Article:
Edgar Degas was a French artist known for his paintings, sculptures, and prints of ballet dancers, racehorses, and other scenes of everyday life in 19th-century Paris. He was born on July 19, 1834, in Paris, France, and was the oldest of five children.
Degas studied art at the École des Beaux-Arts in Paris, but he did not conform to the traditional standards of the academy and instead sought inspiration from contemporary painters such as Jean-Auguste-Dominique Ingres and Eugène Delacroix. He also traveled to Italy to study the art of the Renaissance masters.
In the early 1860s, Degas began to exhibit his work at the Salon de Paris, the annual art exhibition held by the French Academy of Fine Arts. He became associated with the group of artists known as the Impressionists, who were known for their loose brushwork and depictions of modern life.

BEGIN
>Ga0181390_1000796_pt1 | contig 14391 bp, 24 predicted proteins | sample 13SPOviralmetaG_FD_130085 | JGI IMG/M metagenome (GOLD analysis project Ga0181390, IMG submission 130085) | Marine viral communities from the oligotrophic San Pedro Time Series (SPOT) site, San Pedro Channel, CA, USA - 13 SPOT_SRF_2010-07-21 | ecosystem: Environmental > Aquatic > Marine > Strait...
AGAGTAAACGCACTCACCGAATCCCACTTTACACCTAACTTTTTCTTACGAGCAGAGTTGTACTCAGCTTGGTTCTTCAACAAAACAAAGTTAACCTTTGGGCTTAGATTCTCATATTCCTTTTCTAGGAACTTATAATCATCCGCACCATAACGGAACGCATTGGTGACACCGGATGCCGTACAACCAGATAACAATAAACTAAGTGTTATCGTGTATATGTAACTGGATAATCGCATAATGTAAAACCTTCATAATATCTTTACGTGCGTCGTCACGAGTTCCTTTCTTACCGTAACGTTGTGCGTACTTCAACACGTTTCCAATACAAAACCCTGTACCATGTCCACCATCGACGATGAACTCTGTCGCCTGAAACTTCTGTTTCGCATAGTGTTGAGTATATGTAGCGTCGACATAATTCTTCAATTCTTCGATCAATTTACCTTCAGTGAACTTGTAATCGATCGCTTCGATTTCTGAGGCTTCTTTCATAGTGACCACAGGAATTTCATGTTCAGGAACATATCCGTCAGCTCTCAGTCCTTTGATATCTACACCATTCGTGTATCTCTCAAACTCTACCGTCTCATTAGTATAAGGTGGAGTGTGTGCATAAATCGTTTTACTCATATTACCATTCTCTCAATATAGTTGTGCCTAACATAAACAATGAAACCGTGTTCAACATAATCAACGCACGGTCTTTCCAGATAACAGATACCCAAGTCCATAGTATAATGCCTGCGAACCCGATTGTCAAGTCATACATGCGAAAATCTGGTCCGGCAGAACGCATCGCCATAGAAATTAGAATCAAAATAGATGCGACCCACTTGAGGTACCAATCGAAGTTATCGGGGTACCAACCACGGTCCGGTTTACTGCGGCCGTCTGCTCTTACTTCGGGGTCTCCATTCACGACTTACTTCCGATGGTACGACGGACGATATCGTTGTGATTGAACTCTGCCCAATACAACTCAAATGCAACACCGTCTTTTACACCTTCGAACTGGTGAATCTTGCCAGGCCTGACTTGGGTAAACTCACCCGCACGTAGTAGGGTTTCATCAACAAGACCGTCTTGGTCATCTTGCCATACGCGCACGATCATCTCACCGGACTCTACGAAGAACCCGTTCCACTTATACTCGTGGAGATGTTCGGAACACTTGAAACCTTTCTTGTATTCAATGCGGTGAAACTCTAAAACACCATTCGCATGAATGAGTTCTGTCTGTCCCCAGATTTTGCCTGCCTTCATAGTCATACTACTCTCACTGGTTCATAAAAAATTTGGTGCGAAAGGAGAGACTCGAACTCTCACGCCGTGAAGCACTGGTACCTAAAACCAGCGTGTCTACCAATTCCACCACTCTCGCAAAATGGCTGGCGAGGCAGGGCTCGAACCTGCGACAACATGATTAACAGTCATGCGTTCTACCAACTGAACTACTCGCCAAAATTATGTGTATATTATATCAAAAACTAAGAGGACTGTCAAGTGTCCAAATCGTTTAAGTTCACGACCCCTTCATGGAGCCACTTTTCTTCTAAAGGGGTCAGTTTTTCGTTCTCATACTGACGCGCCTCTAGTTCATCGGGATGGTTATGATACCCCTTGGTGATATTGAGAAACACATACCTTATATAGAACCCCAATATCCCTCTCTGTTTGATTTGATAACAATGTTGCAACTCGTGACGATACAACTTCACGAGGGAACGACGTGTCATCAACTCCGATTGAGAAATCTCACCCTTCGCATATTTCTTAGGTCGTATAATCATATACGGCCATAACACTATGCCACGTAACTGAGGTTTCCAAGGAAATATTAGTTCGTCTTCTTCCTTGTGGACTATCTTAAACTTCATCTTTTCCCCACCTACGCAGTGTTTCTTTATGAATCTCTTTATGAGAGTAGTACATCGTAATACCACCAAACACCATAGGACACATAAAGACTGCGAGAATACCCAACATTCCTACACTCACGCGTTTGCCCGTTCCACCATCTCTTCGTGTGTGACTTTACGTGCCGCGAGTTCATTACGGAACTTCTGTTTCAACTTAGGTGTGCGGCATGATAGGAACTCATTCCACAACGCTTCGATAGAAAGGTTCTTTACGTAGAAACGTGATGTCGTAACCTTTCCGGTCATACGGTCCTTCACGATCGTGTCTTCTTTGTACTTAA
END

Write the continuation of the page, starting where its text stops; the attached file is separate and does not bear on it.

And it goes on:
Throughout his career, Degas continued to experiment with different mediums, including pastels, charcoal, and sculpture. He was also known for his portraits of women, including his famous series of ballet dancers.
Degas died on September 27, 1917, at the age of 83 in Paris. He is remembered as one of the leading figures of the Impressionist movement and his work continues to be exhibited and celebrated worldwide.